She was weight training at the gym and running frequently, but still kept piling on the kilograms. It was only when her hair started falling out and she started having extreme skin breakouts, that actress and television presenter, Lalla Hirayama, really started worrying.
"I craved fried foods and sugar, struggled to sleep and started losing my memory, not a good thing when your job is to remember scripts," she said, looking the picture of health and finally back on top her game when we met last week.
Hirayama is currently on a national awareness campaign to spread the news about a condition that afflicted her three years ago. In 2015 she was diagnosed with Polycystic Ovary Syndrome (PCOS), a hormonal disorder common among women of reproductive age.
"The saddest thing about PCOS is that it often goes undiagnosed," she said. "The symptoms mimic regular Premenstrual Syndrome (PMS) symptoms - weight gain, bloating, acne, headaches, body pain - so I thought it was just a phase. But I had acne on my chest, back and neck, and hair in unwanted places, so eventually I couldn't ignore it."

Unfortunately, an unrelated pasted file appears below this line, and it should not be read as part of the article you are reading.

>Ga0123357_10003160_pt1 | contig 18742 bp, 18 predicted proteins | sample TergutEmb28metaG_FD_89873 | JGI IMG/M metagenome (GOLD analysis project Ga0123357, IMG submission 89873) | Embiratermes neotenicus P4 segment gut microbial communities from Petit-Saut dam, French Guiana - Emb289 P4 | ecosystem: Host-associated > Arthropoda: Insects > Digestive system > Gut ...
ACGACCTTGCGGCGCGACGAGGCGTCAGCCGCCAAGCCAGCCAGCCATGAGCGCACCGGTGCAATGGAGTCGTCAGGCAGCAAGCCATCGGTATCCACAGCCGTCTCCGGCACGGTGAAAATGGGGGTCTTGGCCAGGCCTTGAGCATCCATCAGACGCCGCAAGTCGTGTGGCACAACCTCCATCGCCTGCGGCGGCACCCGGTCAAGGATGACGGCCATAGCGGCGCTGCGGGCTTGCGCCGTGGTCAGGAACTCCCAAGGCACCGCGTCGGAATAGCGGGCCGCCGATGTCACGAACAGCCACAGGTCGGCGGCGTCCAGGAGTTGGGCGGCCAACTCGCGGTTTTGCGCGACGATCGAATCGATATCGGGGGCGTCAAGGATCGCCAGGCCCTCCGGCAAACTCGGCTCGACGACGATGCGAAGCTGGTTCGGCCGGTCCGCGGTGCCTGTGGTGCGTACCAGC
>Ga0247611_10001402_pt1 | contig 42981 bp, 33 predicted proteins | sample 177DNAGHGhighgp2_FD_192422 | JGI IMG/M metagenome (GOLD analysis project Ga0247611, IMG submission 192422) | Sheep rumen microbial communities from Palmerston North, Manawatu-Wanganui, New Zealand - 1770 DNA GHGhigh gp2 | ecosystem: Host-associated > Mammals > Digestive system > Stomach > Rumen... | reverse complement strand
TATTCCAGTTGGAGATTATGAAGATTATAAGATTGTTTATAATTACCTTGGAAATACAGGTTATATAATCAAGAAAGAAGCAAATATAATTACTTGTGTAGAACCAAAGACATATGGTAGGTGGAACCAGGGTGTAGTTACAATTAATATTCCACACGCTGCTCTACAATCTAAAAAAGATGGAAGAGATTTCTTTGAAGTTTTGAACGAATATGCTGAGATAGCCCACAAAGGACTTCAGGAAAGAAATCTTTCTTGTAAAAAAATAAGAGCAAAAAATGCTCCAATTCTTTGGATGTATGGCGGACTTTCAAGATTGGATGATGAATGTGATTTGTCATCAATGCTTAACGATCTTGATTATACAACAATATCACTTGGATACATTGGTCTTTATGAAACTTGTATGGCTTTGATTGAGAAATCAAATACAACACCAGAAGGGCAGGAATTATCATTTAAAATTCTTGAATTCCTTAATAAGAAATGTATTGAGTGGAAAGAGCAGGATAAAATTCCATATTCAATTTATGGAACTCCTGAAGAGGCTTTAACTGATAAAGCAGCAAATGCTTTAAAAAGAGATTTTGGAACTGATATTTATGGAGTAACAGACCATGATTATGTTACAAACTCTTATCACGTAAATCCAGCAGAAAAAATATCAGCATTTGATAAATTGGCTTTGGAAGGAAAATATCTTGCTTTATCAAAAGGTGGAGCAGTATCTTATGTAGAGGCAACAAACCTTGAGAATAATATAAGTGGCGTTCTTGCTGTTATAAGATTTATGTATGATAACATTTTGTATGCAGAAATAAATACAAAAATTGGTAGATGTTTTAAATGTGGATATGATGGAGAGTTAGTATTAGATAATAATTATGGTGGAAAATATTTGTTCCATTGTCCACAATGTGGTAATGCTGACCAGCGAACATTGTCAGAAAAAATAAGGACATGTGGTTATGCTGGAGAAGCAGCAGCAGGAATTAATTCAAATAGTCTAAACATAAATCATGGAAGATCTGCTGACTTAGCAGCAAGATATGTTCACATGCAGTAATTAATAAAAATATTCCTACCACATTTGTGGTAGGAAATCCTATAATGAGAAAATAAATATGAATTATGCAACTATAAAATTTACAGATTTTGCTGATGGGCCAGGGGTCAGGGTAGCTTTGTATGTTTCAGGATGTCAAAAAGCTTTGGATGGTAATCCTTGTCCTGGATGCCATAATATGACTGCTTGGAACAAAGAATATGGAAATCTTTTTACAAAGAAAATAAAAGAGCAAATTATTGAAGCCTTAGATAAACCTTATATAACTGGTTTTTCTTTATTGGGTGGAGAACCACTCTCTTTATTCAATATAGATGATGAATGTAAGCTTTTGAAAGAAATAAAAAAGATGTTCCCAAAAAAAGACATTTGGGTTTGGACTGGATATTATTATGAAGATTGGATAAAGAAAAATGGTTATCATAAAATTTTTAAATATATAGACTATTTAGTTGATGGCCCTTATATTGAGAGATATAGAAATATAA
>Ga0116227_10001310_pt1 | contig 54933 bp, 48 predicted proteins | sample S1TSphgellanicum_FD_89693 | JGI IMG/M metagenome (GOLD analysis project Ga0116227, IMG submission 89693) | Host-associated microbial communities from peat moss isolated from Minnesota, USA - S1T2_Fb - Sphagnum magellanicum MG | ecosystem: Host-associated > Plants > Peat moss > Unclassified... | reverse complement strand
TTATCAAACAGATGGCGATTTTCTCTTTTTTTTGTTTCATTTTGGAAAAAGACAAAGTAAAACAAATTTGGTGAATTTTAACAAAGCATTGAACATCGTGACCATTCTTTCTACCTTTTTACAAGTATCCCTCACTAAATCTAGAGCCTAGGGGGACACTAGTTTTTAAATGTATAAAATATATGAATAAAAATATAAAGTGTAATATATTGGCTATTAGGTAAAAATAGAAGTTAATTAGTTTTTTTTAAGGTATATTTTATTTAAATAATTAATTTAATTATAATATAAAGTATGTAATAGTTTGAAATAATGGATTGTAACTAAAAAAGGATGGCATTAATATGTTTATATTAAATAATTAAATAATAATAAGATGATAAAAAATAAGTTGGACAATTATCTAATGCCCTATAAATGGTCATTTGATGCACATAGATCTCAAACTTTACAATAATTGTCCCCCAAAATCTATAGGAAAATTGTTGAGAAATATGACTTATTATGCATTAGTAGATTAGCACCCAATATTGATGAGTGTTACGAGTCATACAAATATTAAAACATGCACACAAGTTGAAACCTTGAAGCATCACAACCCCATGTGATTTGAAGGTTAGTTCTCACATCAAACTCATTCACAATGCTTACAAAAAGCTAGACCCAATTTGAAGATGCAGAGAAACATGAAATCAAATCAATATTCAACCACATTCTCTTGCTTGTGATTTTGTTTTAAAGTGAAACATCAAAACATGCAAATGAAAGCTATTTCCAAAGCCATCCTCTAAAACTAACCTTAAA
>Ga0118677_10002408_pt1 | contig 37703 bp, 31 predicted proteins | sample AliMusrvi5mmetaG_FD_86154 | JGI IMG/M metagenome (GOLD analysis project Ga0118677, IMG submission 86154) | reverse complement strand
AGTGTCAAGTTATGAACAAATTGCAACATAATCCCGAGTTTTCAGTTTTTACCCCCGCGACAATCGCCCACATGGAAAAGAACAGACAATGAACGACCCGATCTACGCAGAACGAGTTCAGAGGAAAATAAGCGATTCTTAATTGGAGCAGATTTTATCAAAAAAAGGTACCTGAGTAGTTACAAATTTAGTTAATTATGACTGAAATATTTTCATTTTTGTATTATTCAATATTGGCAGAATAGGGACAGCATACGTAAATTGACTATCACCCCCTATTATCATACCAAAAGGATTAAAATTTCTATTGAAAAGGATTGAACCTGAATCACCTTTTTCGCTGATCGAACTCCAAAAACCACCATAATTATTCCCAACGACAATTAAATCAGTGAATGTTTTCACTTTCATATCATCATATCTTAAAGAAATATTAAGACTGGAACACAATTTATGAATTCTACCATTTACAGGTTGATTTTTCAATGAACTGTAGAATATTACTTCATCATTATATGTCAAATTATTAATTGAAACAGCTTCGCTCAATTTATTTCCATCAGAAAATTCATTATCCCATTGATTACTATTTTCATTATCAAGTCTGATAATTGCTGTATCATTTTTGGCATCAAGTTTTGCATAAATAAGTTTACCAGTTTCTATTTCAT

PCOS sufferers may have infrequent or prolonged menstruation and excessive levels of the male hormone, androgen. Ovaries sometimes develop cysts and the condition can result in infertility, and can cause other major health problems like diabetes and heart disease.
"When I was first diagnosed I felt like I'd been handed a death sentence - I was told that it would be difficult for me to fall pregnant and that I could have a heart attack," she said.
An endocrinologist prescribed the typical PCOS treatment - a combination birth control pill and the diabetes medication Metformin to improve insulin resistance and lower insulin levels.
"The treatment made me expand even more," said Hirayama. "My skin got worse, my hair kept falling out and I could barely wake up in the morning. It wasn't working for me."